Innate and acquired immune responses are both necessary to clear bacterial pathogens and to generate the inflammatory cascade that contributes to osteoclastogenic bone loss—a hallmark of periodontal disease. p38 mitogen-activated protein kinases (MAPKs) are critical for innate immune signaling and subsequent cytokine expression in periodontal inflammation and bone destruction. Li et al. evaluated the therapeutic potential of targeting a downstream substrate of p38, MK2 (mitogen-activated protein kinase-activated protein kinase 2), using intraoral RNA interference by administration of small interfering RNA (siRNA) against MK2. Intraoral administration of MK2 siRNA demonstrated that silencing MK2 modulates the innate immune response triggered by bacterial lipopolysaccharide, intraoral delivery of covalently-modified siRNA is effective for inhibiting target gene expression in vivo, and siRNA-mediated inhibition of MK2 decreases periodontal disease severity in vivo. This is the first study to demonstrate that MK2 is critical in the pathogenesis of periodontitis and to evaluate the therapeutic potential of modulating MK2 activity in a periodontal disease model using a covalently modified siRNA. This proof-of-concept study suggests a novel target, MK2, using an intraoral RNA interference strategy to control periodontal inflammation.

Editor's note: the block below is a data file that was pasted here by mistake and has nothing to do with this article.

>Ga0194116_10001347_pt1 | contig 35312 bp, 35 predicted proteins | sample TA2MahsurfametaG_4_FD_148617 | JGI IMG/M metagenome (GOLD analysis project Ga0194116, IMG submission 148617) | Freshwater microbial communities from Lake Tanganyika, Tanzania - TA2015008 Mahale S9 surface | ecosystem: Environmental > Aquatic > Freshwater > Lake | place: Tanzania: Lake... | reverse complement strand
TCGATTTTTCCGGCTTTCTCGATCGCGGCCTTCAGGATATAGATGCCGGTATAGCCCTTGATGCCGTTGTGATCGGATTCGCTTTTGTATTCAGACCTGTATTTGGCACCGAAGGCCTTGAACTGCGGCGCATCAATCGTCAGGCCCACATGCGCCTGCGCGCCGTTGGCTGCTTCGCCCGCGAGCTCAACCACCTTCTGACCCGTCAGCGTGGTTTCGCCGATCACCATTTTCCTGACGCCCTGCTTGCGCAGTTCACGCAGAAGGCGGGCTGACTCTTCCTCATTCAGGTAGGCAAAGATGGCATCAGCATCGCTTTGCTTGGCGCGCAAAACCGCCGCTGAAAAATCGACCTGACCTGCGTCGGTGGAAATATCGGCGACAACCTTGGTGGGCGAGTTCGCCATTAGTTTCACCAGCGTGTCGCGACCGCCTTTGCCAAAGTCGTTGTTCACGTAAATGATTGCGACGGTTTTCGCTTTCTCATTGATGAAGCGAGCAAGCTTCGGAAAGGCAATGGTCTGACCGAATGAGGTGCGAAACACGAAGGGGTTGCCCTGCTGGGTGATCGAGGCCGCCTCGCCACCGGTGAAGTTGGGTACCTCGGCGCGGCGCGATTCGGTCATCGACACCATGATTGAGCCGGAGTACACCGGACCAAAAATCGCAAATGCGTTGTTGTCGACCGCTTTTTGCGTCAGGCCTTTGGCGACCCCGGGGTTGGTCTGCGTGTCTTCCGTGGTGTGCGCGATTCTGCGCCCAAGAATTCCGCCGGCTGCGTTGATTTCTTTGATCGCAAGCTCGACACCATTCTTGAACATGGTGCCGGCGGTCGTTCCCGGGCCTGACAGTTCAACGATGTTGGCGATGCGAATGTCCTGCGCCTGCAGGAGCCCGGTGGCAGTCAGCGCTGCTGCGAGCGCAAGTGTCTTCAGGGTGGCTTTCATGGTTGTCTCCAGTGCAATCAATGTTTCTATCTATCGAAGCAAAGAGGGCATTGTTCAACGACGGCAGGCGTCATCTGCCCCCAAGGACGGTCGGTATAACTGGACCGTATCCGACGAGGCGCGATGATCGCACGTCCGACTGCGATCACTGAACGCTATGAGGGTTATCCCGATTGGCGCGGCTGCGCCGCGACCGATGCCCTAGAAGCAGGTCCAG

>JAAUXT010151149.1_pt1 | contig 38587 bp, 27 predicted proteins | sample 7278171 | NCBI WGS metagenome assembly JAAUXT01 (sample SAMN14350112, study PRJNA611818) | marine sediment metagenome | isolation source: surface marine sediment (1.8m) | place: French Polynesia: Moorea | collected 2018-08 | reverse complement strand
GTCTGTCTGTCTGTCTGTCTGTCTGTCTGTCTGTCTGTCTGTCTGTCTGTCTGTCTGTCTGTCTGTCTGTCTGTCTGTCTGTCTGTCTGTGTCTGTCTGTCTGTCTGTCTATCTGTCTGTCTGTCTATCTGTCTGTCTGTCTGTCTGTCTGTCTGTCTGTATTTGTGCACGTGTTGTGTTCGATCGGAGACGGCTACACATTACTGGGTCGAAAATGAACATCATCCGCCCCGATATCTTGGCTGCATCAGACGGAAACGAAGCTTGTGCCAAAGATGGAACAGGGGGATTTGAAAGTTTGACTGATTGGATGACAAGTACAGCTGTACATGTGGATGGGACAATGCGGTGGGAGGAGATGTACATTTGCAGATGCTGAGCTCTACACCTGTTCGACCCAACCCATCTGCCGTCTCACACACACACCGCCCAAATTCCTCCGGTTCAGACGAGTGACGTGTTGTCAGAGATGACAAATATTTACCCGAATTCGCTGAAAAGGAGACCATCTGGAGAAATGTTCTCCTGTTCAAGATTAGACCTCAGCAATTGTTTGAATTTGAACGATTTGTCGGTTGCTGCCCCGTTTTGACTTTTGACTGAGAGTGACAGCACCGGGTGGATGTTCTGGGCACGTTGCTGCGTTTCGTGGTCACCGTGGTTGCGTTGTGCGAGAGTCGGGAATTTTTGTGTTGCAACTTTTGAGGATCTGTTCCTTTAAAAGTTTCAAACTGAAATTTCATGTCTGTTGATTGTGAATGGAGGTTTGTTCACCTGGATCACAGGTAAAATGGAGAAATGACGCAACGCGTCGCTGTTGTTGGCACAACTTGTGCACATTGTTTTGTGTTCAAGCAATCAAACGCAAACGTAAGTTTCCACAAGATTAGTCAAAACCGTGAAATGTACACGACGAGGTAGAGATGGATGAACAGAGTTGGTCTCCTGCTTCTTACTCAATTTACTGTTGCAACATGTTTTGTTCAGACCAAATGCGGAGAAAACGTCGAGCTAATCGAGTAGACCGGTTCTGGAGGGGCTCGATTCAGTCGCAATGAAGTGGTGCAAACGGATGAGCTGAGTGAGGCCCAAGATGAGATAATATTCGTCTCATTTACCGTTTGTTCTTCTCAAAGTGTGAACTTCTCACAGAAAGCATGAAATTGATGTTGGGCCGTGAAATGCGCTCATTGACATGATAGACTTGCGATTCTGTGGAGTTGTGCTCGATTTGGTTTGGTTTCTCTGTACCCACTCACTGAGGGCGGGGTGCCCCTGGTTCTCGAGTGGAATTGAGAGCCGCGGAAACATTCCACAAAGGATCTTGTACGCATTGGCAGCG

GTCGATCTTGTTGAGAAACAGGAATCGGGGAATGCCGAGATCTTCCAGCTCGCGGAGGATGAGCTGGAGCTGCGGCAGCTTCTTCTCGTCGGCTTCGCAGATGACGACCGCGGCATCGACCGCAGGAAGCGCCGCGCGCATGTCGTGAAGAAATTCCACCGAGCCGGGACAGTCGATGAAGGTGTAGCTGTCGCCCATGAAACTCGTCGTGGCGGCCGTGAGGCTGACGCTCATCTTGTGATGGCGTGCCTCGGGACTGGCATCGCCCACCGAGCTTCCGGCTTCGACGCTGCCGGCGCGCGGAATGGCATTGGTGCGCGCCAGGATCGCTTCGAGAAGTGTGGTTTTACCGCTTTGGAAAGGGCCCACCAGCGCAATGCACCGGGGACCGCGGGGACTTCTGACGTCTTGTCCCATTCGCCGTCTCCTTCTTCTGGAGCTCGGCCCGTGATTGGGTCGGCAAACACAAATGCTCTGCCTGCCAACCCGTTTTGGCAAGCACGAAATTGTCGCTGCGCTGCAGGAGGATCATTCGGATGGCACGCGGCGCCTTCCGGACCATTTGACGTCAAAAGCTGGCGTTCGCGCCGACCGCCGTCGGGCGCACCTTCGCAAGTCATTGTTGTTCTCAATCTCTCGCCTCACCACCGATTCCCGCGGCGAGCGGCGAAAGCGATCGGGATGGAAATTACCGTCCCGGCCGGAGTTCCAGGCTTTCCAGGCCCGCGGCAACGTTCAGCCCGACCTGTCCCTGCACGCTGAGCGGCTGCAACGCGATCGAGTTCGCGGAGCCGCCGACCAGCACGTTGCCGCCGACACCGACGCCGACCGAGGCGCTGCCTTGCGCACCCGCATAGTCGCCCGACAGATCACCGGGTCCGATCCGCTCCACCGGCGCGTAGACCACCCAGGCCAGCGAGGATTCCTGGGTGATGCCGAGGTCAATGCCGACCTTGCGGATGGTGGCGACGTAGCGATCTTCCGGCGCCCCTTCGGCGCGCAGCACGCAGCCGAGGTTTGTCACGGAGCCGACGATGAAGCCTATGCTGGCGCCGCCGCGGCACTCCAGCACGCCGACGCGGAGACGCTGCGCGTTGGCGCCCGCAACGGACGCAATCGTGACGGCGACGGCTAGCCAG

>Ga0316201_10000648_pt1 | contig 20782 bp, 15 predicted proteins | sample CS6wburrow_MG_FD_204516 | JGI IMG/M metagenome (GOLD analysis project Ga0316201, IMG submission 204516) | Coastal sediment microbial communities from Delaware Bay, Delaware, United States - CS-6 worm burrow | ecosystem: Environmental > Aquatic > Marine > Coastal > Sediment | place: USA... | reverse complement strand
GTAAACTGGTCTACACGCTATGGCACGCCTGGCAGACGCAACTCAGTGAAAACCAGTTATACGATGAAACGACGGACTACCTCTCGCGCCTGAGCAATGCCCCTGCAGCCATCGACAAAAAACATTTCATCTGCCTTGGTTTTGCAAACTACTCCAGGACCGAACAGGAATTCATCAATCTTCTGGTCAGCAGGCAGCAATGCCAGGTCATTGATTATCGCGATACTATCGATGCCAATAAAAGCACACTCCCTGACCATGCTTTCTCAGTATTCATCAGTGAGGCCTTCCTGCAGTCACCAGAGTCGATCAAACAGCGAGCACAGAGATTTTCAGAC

See article at J Pharmacol Exp Ther 2011, 336:633–642.
- Copyright © 2011 by The American Society for Pharmacology and Experimental Therapeutics